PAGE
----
THE European rugby unions emerged from two days of meetings in Dublin insisting that they have made positive strides towards resolving the Heineken Cup stand-off, but the English clubs are not yet convinced.
The six unions of Scotland, England, Ireland, Wales, France and Italy were represented at the past two days of talks to try to salvage a European competition in the wake of the walkout by English clubs, represented by Premiership Rugby Limited (PRL), and top French clubs under the Ligue National de Rugby (LNR) banner.
The English and French clubs plan to launch a new “Rugby Champions Cup” next season.
Although the PRL and LNR were absent from Dublin, independent mediators Graham Mew and Stephen Drymer and RFU and WRU representatives informed the meeting of the Rival TV deals remain major hurdle in bid to make peace demands being made by the PRL and LNR. They issued a statement at the conclusion of the talks yesterday insisting that they were confident of taking back to the English and French clubs proposals that could break the impasse.
The unions agreed to key demands from the PRL and LNR, to restructure the European Cup to ensure the Celtic and Italian teams must qualify in future through the RaboDirect Pro12 league and to alter the distribution of revenues to ensure a third share for English and French clubs, to reflect their greater contribution to the revenue generation. But the PRL and LNR also want a new organising body with equal voting rights between the three leagues (ie one vote per league) to replace ERC’s governance, and that remains a moot point.
A statement issued by the mediators read: “Progress has been made on a number of issues relating to the future of European club rugby competition.
“The meeting concluded with consensus among those present on two key principles of competition format and distribution of revenues, and with agreement to meet again very shortly. There is consensus that there should
continue to be two professional European club rugby tournaments, with each tournament consisting of 20 clubs. A third tier European tournament should also be considered.”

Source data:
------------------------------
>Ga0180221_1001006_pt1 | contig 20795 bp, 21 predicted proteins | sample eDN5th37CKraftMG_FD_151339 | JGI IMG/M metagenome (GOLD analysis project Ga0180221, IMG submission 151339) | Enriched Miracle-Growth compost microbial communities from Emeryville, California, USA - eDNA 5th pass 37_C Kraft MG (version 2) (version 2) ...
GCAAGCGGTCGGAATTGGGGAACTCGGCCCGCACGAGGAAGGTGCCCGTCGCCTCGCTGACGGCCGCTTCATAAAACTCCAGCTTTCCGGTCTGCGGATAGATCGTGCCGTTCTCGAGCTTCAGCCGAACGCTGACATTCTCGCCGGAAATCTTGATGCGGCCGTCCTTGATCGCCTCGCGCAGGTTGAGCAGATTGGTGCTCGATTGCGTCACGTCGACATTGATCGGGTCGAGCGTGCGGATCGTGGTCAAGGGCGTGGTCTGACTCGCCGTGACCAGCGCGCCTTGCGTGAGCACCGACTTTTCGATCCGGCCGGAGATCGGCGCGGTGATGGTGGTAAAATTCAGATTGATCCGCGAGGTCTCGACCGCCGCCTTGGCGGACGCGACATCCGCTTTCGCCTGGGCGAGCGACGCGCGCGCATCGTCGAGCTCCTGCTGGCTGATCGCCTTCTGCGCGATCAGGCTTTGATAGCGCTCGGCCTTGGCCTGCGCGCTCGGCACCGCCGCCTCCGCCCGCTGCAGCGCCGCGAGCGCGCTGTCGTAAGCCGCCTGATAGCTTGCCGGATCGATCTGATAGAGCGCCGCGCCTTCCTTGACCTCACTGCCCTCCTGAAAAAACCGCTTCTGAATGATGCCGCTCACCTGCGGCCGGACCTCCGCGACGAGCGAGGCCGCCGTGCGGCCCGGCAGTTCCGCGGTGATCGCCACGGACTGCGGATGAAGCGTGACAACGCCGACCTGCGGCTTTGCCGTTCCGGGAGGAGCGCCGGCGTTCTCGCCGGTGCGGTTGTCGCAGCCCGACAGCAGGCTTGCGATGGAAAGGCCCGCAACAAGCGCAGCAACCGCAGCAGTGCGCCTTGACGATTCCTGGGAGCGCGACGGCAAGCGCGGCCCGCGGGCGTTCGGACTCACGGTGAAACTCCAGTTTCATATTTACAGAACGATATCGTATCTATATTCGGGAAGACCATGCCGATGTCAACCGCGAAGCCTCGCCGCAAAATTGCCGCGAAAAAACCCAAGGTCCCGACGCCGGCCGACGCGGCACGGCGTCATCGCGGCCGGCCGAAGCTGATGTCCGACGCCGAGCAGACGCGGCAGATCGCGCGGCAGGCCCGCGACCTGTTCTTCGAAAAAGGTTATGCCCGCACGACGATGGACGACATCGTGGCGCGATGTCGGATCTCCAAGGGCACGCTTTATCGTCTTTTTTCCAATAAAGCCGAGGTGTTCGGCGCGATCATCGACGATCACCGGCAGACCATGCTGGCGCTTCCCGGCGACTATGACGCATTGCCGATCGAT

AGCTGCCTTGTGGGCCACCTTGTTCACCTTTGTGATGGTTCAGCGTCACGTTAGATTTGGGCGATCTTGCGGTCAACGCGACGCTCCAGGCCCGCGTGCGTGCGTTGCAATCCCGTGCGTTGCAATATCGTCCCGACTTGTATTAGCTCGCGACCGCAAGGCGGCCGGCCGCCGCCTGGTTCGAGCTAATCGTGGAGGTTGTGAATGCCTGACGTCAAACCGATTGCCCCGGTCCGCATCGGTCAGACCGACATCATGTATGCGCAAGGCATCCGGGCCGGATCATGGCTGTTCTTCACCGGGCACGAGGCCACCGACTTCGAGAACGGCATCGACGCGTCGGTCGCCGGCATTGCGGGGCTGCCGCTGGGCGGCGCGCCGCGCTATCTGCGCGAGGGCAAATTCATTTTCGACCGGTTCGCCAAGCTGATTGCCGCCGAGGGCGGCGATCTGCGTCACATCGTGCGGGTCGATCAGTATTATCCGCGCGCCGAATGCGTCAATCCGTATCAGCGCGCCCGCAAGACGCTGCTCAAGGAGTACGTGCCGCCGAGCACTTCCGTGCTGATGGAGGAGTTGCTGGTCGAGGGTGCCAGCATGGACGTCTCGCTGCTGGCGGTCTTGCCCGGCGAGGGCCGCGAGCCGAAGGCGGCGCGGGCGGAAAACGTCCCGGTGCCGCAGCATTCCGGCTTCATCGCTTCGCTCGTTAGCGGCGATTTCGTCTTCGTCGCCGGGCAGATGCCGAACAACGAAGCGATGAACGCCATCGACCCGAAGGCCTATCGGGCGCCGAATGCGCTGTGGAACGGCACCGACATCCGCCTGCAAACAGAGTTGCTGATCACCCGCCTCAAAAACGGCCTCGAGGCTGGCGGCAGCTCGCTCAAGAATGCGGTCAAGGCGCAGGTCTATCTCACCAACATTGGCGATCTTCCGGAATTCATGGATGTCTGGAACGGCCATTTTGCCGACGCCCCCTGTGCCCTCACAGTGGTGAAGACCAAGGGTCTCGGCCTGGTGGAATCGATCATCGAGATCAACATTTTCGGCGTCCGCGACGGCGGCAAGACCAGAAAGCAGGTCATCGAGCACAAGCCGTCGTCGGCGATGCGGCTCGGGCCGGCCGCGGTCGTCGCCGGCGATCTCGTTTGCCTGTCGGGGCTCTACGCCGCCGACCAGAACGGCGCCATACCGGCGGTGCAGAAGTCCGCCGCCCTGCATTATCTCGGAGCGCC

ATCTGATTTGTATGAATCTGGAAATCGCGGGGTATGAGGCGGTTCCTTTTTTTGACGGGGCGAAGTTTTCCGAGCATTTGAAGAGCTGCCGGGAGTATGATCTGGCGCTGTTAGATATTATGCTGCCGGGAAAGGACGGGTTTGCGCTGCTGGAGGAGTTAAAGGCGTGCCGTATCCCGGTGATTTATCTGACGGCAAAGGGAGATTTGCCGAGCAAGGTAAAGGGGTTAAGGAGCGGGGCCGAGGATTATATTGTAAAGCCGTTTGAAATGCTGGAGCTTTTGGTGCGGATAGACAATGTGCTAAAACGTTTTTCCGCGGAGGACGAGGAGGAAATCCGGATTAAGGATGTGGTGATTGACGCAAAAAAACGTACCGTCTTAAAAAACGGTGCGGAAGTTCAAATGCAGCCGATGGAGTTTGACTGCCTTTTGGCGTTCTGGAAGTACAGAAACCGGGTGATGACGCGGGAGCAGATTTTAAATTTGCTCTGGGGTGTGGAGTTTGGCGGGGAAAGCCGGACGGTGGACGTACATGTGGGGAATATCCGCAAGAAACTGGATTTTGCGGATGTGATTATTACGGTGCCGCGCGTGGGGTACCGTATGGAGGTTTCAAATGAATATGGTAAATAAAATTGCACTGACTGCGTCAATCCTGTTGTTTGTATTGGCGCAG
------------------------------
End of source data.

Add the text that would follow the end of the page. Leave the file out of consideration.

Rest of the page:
The SRU and Italian federations have agreed to give up one guaranteed place in the European Cup. So, whichever of Edinburgh and Glasgow, and Treviso and Zebre, finish highest in the Pro12 qualify and the other only if they also finish in the league’s top seven. Should they fail, they would still have automatic access to Europe in the shape of the new second-tier cup, which would feature “up to 20 clubs”.
The SRU’s other chief fear, of losing about £2 million if one team dropped out of the main event, has also been eased with all parties pledging that, with the enhanced broadcast deals, no union would suffer any financial loss through the move to a new tournament structure.
However, therein lies the real iceberg. The PRL has signed a £152m deal with BT Vision to cover their teams in Europe from when the current deal expires next summer, while the ERC has agreed a new four-year deal with Sky.
The PRL are now wedded to BT Vision and insist that, no matter how many concessions are made by the European unions, they will not return to the Sky deal. The PRL restated their commitment last night to launching their own events in 2014, broadcast by BT Vision, with whatever teams agree to join them.
The next meeting with the mediators is to be held on Friday, 1 November, where the issues of control of the new competition and the broadcast deal will have to be tackled for any real promise to emerge.